- Highly Sensitive Nanometal Raman substrates provide an huge enhancement in Raman signal that enables detection of molecules at ultra low concentrations and a very less volume.
- Exceptional cost effectiveness
- These Raman substrates are exceptionally cost effective compared with those available in the international market but the performance is on par with those commercially available.
- Compatible with standard Raman spectrometers
- These Raman substrates can be used directly with the existing Raman spectrometers.
- Easy to handle during investigation
- These Raman substrates are flexible and easy to handle during investigations. Being flexible and easy to use is a key advantage from users point of view.
- Use and throw
- Highly Sensitive Nanometal Raman substrates can be used and thrown away.
- Environment friendly disposability
- An incinerator is provided along with these substrates facilitates environment friendly disposability of the active area. The active area is burnt into ashes inside the incinerator with the nanoproduct converted to the bulk form.
How to use Highly Sensitive Nanometal Raman Substrates
To achieve the maximum advantage of these Highly sensitive Raman substrates, samples should be deposited onto the active surface and analysed with a standard Raman instrument. Different sample deposition techniques such as dipping and spotting can be employed.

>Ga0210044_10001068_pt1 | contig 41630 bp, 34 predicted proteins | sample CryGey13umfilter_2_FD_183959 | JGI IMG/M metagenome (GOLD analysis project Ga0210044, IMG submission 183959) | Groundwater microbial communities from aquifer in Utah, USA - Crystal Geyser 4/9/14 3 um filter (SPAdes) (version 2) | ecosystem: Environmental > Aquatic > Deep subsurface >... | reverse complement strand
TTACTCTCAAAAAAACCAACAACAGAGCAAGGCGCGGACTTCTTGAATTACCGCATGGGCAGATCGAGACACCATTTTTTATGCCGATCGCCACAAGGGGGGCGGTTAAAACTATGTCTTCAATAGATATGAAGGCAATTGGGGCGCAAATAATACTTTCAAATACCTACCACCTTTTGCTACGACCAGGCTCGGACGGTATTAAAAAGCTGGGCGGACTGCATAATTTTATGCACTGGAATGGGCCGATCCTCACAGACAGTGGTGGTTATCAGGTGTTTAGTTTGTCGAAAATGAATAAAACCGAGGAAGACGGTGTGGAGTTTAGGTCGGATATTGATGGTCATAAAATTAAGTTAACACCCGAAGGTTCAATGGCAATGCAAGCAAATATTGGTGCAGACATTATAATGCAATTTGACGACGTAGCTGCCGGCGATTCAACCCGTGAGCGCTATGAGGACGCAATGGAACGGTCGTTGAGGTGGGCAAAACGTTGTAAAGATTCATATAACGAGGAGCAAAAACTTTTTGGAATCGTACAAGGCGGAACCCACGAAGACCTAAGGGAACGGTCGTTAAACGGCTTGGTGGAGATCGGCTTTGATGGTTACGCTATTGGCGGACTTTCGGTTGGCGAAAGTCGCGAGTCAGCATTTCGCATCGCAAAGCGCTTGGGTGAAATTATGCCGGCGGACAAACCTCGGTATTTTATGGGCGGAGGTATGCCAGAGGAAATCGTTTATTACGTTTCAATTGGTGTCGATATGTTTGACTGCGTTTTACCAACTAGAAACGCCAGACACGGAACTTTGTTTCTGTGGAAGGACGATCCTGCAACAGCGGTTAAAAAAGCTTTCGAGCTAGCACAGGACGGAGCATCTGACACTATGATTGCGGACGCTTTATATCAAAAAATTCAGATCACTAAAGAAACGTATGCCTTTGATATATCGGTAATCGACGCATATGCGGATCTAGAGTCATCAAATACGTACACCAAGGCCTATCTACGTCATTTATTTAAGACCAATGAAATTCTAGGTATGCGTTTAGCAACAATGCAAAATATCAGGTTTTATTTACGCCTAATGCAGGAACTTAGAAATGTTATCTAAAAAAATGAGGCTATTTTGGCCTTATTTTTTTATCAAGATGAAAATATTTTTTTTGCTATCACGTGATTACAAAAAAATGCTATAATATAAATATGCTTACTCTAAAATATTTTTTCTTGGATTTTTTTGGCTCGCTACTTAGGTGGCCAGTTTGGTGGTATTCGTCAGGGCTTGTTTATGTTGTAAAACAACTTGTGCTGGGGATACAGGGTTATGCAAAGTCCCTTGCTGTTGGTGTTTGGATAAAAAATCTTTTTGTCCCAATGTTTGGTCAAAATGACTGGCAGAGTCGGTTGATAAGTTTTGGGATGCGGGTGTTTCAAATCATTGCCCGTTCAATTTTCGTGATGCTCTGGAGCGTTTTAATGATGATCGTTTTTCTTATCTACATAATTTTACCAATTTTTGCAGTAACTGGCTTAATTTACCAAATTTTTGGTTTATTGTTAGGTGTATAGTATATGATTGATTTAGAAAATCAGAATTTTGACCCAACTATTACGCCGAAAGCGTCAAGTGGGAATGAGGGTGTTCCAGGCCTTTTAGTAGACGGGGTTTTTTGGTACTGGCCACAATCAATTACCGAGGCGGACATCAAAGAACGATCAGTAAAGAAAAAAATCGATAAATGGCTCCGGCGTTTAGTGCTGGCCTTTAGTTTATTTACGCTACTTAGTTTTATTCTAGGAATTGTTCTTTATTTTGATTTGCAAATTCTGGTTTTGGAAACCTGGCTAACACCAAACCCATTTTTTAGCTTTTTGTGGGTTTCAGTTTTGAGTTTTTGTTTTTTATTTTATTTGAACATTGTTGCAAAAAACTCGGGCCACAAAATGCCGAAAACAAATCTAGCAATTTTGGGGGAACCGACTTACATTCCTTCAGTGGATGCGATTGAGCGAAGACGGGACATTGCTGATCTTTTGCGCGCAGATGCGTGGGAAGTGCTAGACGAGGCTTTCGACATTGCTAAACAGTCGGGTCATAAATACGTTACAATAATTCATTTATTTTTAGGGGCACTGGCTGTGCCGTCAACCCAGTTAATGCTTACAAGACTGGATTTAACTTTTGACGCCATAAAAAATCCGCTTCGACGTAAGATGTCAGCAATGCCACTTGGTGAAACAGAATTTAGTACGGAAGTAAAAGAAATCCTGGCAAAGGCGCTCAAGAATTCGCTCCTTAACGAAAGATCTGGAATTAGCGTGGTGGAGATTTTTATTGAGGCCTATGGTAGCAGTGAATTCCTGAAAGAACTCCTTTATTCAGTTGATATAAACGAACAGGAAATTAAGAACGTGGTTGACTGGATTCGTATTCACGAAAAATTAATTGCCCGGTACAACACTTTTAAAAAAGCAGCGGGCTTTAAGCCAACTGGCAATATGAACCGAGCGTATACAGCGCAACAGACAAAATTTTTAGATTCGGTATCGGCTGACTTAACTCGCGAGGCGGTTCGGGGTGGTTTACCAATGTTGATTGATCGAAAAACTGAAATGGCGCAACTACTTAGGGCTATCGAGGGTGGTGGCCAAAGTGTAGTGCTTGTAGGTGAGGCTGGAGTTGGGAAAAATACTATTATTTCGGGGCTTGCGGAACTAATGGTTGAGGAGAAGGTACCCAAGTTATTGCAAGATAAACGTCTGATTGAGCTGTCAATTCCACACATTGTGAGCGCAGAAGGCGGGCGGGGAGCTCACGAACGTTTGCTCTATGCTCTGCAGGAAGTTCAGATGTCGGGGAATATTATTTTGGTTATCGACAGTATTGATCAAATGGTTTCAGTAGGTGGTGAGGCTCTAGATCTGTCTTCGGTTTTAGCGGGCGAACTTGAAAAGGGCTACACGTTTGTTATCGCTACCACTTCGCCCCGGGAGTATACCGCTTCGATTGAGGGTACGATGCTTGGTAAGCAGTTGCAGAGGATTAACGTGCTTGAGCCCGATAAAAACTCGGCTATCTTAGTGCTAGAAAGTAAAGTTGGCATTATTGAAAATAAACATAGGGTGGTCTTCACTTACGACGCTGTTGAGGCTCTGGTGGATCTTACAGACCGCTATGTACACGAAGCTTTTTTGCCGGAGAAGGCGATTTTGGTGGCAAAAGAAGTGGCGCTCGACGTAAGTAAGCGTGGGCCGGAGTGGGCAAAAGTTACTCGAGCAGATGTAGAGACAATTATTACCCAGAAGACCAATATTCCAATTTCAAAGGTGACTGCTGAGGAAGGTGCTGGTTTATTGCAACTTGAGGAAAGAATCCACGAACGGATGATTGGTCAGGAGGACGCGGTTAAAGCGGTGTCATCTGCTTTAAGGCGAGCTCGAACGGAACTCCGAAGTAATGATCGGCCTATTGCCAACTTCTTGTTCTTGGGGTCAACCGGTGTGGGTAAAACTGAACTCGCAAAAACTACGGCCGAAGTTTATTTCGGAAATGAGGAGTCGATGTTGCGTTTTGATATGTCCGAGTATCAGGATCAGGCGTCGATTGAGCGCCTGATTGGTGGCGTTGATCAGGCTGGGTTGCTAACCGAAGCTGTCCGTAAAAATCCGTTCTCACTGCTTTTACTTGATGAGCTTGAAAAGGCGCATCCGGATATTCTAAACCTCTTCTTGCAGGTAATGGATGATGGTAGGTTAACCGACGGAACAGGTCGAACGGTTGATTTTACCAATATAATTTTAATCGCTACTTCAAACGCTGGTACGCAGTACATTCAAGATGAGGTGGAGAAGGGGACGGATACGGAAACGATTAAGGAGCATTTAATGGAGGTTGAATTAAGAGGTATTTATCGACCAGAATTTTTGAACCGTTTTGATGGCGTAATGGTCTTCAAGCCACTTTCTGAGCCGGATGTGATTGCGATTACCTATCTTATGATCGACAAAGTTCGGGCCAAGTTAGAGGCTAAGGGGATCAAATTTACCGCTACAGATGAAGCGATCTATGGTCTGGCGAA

Level indicator is the point up to which the substrates can be dipped into samples under investigation. SERS active area is the region where silver nanoparticles are coated in a desired size range and distribution in order to achieve huge enhancement.
Applications of Highly Sensitive Nanometal Raman Substrates
Chemical and biological detection
Pharmaceutical drug development
Typical SEM micrographs of Highly Sensitive Nanometal Raman Substrates
The above images show Ag nanometal specially designed for SERS activity.
The nanometal exhibits the required roughness with non-rounded edges.
Raman spectrum of thiophenol as the analyte molecule recorded on Yashnanotech’s highly sensitive nanometal Raman substrate after dipping in a 1 mM thiophenol solution for 30 mins. The Raman spectrum was recorded on a LabRAM HR apparatus (Horiba, USA) with an excitation wavelength of 632.8 nm from a He-Ne laser and 5mWcm-2.
Substrate performance at ultra low concentrations and volume
Raman spectra of a 0.01 mM concentration of thiophenol by spotting 10 µl
Even at such low concentrations and volume of the analyte, the SERS substrate could detect the molecule under investigation and also give a high Raman intensity.
Substrate performance after dipping into DD water
Two SERS substrates were taken (A and B). While ‘A’ was used as supplied by Yashnanotech, ‘B’ was immersed in 10 ml of distilled water for 30 minutes and dried. This process was repeated consecutively 10 times. Then, ‘B’ was dried and coated with 1mM of thiophenol. Raman spectra recorded around the 1079 cm-1 peak are shown above. The substrate ‘B’ produced similar spectrum as ‘A’, demonstrating that the nanometal was intact.
Raman substrates parameter
Sample spectra of some analytes recorded on
Highly Sensitive Nanometal Raman Substrates
Below examples demonstrate how a strongly SERS active molecule such as thiophenol may be used to promote the Raman activity of molecules which may be moderate in SERS.
A small drop of blood was spotted on a Yashnanotech SERS substrate coated with a monolayer of thiophenol. The spectrum shown is obtained by substracting the thiophenol.
Haemoglobin spectrum obtained by the difference method.
Raman substrates are supplied in units of 5.
For orders please contact
Tel: +91 9820056184